Riding with Pegasus

My legs are sore today. It’s a good kind of sore. For the last two weeks, my new friend Pegasus has been taking me to different parts of Freiburg. He’s a sturdy thing – with suspension, enough gears and he thinks it’s ridiculous if you get up too much speed.

It’s been a long time since I’ve cycled every-day. Living in Sydney it was a hopeless endeavour, and on return to Melbourne – I would have been getting up far too early to attend meetings in South Morang, Sunbury and beyond.

Life on two wheels is the perfect compromise. While some of the detail of walking is missed – you’re still living and breathing the city and surrounds. On two wheels, you can see how terrain gently changes, how neighbourhoods morph or crash into one another. And then there are all the overheard traffic light conversations.

On Saturday, Pegasus found Hercules. Not a bike but a lovely old van set-up in the town square of Breisach playing old jazz numbers. Just before the rain came pelting down, it set the tune for a cheery afternoon right on the French border for lovers of beer, wine, music, good food and the company of others.


(An afternoon in Breisach 9.09.17)

It was also my first taste of a Neuer Süßer. Essentially, fermented grape juice. It didn’t taste too different from a cider – but more of a syrup consistency. I don’t think I would have been able to cross the border without it. Just as I took off, clouds emerged and it bucketed down as the whole flavour of the day was transformed.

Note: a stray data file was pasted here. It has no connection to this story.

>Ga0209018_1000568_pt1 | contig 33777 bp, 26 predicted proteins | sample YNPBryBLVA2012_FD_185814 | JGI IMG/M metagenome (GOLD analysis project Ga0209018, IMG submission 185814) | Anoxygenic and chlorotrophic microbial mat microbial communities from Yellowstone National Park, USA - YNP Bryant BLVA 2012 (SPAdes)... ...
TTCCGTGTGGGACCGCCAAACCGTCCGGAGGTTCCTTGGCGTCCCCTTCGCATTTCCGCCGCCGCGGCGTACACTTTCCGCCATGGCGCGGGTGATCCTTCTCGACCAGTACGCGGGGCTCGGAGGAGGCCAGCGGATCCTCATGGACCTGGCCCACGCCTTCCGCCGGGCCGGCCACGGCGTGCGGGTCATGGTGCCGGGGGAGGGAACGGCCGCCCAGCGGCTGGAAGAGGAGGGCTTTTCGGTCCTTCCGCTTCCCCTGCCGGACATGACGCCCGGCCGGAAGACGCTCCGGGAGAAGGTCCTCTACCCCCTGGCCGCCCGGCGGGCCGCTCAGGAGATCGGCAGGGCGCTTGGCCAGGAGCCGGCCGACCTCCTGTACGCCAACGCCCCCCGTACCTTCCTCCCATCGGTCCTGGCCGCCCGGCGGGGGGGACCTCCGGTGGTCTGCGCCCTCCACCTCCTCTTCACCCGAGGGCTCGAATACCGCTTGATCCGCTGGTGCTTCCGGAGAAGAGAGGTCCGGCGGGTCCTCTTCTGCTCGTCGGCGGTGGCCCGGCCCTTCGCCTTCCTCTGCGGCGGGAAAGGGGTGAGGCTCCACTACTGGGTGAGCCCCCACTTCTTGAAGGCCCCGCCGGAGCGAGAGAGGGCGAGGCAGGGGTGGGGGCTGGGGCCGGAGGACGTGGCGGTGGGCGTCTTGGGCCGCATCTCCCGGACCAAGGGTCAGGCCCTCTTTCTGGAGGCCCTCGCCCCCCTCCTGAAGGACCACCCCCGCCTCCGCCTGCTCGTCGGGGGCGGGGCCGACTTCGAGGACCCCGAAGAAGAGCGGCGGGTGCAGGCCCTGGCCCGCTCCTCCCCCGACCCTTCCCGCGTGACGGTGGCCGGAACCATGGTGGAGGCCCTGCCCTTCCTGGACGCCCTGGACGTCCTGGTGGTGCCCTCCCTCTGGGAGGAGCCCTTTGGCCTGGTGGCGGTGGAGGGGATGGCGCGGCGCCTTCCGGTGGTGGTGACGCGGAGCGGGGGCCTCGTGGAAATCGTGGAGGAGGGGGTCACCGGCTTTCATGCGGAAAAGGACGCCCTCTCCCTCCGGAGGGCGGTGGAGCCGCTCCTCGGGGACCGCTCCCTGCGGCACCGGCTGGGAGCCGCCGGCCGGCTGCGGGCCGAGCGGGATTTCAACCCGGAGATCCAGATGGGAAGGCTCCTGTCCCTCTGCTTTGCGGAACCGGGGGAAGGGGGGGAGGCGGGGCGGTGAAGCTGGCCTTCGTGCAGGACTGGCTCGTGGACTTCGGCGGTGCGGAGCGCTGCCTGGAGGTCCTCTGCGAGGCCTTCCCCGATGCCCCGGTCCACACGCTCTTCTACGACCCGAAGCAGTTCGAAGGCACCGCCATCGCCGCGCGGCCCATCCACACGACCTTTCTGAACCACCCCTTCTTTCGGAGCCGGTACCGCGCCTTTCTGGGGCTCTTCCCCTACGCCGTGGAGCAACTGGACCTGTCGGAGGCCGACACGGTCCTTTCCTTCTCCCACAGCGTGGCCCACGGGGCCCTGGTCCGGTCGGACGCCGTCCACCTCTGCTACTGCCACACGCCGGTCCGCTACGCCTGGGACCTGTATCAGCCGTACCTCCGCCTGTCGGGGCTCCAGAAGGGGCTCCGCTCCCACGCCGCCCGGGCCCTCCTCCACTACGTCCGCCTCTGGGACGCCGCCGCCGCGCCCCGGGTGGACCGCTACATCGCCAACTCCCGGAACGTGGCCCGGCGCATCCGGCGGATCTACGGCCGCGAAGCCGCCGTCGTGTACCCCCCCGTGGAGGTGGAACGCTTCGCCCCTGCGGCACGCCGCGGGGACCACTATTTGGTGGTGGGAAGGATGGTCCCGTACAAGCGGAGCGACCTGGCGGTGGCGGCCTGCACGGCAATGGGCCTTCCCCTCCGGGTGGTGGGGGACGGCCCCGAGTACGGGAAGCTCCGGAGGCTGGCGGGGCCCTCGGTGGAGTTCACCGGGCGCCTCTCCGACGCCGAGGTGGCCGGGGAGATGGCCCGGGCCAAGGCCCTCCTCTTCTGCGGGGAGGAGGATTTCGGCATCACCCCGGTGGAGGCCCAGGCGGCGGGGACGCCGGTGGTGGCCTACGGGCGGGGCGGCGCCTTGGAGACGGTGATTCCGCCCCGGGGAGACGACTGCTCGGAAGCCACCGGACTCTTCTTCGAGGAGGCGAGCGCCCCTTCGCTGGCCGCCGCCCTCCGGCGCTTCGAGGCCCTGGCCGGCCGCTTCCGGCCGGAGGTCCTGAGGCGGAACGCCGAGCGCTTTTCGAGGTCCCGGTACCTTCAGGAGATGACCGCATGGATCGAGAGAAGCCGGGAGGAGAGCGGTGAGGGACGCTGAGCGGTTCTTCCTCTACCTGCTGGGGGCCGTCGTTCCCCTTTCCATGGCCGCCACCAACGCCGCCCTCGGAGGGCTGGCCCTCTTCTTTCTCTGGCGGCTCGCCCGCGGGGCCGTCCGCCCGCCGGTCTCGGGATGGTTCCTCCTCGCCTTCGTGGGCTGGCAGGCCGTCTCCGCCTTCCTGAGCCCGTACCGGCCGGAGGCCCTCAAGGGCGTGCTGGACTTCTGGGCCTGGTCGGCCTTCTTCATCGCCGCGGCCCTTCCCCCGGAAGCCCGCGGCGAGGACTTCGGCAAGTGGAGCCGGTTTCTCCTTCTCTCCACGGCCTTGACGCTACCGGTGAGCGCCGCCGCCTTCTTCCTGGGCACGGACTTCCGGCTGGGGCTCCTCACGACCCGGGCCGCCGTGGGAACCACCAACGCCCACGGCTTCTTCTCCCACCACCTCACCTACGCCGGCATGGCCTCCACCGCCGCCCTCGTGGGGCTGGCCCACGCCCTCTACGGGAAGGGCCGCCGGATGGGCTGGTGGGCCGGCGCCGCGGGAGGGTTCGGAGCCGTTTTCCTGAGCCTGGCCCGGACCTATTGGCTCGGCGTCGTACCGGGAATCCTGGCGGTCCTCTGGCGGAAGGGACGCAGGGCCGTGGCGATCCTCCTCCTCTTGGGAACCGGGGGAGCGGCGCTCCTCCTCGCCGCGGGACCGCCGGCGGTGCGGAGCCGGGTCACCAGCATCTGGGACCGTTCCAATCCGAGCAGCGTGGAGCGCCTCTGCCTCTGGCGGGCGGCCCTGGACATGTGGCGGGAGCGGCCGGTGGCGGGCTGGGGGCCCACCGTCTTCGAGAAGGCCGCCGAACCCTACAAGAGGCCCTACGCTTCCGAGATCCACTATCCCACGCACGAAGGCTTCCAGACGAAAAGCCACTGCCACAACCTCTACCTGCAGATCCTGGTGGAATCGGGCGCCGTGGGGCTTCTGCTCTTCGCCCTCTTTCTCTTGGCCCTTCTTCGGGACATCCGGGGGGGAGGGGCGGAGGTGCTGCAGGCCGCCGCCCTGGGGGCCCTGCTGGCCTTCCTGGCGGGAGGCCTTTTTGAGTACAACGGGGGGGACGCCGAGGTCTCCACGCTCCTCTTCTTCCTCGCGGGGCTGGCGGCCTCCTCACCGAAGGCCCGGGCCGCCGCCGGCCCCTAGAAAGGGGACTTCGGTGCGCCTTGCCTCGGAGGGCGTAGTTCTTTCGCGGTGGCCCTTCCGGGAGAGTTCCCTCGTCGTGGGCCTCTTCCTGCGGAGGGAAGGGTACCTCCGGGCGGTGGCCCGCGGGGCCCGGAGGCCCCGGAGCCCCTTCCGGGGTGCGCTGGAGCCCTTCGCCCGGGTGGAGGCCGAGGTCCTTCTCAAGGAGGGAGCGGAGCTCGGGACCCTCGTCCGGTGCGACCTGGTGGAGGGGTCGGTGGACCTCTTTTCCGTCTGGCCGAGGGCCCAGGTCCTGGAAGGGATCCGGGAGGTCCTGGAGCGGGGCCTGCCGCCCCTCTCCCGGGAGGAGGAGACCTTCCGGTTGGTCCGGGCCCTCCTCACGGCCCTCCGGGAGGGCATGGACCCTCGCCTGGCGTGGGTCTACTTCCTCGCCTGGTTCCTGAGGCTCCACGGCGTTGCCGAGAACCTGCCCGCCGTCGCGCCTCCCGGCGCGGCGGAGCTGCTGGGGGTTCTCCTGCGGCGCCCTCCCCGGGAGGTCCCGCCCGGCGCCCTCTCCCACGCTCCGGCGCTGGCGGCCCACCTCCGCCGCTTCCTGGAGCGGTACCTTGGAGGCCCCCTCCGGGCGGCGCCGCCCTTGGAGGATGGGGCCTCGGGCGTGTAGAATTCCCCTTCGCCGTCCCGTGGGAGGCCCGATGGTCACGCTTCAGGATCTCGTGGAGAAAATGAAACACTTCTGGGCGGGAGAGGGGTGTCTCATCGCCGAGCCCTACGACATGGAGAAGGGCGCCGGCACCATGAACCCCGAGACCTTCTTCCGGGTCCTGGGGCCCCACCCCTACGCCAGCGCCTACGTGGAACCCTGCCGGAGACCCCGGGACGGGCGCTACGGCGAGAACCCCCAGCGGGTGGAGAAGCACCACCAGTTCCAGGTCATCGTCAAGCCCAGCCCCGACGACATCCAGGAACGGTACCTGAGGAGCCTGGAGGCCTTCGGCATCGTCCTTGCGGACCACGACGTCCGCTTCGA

After the wonderful novelty factor of crossing the Rhine and claiming the badge of ‘international cyclist’, I cycled through Vogelheim to reach ‘Neuf-Brisach’. A city built immediately after the end of one Europe’s many continental battles – ‘the Nine Year’s War’.

In my head, I had built up an image of an edgy little border village – with an opportunity to order a croissant (cliché, I know) and practice a bit of French. Sadly, it wasn’t to be. At 3PM, there wasn’t a café open or person in sight. Yes, it was very pretty and planned (a result of a feared invasion) but it was also the definition of a ghost town. Buildings were starting to badly weather and I think I counted about three or four people.

Sitting on the train back to Freiburg with Pegasus, I looked back on a pretty stunning day, that involved cycling through vineyards, along gravelly farm roads and winding through the small towns of Merdingen and Ihringen.

It’s now 11AM on a Friday morning. I’ve polished off a laugenbrezel and I’m sitting happy with an espresso in hand.

My first two weeks in Freiburg have been super. A chance to practice German every day, dance, slowly meet different people and time to think about the challenge of study which lies ahead on Monday.

I’m still feeling the impact of getting on and off Pegasus’ solid frame. But – I’m happy to have him by my side as this city starts to unfold.


(Adventures with Pegagus 09.09.17)

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